First transistor to include planar and vertical thin body structures unveiled at IEDM 2005
Freescale Semiconductor has demonstrated a breakthrough transistor that overcomes many of the design and manufacturing challenges associated with vertical multi-gate devices.
The invention, called the Inverted T Channel-Field Effect Transistor (ITFET) device, features the industry's first ever combination of vertical and planar thin body structures within a single transistor. The technology hastens delivery of a new breed of dramatically smaller, higher performing semiconductors that require less power.
Traditional CMOS devices deploy transistors onto the surface of the silicon in a planar — or horizontal — fashion. In recent years new device architectures have emerged, featuring vertical transistors that utilize multiple sides of the silicon. Vertical transistors are appealing in part because they reduce leakage and provide higher drive current — functions of having more than one gate to control the device. Multiple gates pack more computing power into less space and reduce power consumption.
But vertical transistors present fundamental design and manufacturing challenges related to mechanically stability, sub-lithographic feature sizes and patterning over tall topographies.
By combining the stability and manufacturability of planar devices with the low leakage and other benefits of vertical devices, Freescale's ITFET bridges the debate on planar versus vertical CMOS devices and offers key advantages of both technologies in a single device.
ITFET offers better manufacturability than FinFET transistors and other vertical devices. It also provides significant advantages over planar thin body devices and other vertical multi-gate designs, including lower current leakage, easier transistor width proportioning, lower parasitic capacitance and increased on-current.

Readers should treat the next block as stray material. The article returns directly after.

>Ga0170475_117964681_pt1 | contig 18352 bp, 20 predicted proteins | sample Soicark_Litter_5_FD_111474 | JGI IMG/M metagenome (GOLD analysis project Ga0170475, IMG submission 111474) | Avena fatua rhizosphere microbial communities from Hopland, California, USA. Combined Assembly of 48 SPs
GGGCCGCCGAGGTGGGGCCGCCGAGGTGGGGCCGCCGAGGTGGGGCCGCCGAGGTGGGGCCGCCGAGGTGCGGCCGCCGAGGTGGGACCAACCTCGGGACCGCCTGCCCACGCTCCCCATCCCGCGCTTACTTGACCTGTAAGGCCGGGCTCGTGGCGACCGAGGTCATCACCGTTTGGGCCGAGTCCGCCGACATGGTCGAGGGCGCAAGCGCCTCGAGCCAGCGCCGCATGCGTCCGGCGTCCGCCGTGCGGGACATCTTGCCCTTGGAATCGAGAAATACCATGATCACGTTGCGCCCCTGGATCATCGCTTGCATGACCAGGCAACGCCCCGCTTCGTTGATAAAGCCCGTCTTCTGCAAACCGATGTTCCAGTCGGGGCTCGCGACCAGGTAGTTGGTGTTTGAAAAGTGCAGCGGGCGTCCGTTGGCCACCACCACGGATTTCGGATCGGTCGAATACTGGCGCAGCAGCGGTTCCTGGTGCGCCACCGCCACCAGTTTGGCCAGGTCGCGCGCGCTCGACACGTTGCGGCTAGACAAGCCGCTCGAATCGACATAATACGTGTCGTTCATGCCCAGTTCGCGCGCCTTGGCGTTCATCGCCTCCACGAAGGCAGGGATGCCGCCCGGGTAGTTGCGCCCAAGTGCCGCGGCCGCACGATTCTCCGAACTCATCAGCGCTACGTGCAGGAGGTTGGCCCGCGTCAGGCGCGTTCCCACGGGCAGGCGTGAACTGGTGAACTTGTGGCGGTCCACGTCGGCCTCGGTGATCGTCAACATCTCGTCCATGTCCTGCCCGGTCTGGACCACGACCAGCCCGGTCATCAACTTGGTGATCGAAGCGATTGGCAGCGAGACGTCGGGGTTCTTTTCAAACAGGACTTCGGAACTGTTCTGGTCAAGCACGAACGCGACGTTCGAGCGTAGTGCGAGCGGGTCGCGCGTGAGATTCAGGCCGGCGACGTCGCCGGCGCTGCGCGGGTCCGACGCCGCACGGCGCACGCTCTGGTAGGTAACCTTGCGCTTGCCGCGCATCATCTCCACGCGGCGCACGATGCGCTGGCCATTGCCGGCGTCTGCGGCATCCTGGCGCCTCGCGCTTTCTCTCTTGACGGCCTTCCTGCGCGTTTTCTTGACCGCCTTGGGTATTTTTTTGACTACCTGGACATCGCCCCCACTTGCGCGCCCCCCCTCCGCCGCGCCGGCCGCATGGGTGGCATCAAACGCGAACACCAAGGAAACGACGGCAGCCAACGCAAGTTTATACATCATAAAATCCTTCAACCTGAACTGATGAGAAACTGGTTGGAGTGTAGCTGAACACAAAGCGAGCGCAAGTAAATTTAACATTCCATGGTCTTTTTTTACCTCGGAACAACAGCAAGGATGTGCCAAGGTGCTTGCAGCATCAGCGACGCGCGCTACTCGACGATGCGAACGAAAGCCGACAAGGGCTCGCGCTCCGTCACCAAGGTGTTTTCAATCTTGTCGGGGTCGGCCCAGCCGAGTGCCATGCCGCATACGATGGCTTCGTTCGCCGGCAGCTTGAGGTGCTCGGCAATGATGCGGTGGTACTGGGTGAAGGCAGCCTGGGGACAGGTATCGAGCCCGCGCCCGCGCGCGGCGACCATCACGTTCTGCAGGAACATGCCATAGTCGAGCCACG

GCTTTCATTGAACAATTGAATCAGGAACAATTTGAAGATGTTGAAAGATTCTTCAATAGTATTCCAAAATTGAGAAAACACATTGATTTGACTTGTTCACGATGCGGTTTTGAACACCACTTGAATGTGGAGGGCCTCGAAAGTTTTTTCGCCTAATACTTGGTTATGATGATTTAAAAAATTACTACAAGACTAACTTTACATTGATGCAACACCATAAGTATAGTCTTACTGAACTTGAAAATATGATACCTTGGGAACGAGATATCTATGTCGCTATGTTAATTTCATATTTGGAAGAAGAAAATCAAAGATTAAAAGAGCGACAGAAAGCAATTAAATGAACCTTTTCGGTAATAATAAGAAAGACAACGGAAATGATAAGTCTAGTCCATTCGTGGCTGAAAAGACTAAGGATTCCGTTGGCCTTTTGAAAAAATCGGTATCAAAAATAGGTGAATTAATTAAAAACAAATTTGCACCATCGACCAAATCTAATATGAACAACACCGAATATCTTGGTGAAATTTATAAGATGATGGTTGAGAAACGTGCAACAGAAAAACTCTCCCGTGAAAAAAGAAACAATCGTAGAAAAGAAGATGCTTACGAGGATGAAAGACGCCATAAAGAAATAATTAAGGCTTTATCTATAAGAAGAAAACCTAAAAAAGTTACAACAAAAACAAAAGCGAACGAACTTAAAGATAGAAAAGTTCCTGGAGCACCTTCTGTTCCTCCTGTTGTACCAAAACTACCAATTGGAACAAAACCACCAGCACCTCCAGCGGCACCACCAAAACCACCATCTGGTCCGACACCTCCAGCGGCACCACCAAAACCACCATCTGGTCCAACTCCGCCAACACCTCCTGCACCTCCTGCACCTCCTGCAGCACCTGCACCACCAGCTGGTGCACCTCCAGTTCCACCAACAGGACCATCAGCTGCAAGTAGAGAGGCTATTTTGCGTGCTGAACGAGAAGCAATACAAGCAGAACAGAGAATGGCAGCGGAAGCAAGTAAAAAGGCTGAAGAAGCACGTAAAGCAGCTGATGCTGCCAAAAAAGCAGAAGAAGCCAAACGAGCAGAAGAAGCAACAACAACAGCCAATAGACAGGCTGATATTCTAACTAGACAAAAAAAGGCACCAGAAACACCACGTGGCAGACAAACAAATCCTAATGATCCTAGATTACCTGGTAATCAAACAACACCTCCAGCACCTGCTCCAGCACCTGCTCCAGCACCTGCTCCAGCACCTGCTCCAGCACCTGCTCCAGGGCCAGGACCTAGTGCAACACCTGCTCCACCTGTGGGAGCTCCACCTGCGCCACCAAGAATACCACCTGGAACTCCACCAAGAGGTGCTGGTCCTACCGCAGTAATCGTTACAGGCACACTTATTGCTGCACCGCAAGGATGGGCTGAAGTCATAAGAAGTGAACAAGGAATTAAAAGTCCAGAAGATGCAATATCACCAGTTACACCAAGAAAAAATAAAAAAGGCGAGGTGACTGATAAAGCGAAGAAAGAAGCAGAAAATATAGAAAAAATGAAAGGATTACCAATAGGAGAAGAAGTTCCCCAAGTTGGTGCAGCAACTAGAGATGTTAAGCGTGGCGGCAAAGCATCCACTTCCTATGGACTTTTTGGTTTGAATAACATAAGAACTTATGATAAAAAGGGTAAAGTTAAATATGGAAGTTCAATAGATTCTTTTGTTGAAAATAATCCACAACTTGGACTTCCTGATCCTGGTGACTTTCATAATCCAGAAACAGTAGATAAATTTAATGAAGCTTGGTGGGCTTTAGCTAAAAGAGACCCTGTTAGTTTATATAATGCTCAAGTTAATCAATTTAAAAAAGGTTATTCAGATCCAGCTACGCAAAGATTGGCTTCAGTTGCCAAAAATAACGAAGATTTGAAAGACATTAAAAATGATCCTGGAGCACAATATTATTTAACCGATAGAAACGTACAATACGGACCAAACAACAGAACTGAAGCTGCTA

The vertical and planar regions of the ITFET couple to provide enhanced current capability from an increased channel width without increasing chip area. The unique architecture of the ITFET incorporates silicon in the planar regions below the vertical channels, thereby improving manufacturability by reducing undercut below the vertical channels, reducing parasitic resistance and enhancing the mechanical stability of the vertical channels.
The ITFET device was fabricated using innovative process techniques on 90-nanometer (nm) CMOS silicon-on-insulator production equipment at Freescale's Austin Technology & Manufacturing Center. Freescale plans to incorporate ITFET technology in a range of high-end devices beginning at the 45-nm node and beyond.
ITFET is Freescale's latest addition to a growing portfolio of multi-gate technology and related breakthroughs. The company recently announced Multiple Independent Gate Field Effect Transistor (MIGFET) technology that self-aligns two electrically independent gates across a sub-40-nm vertical channel.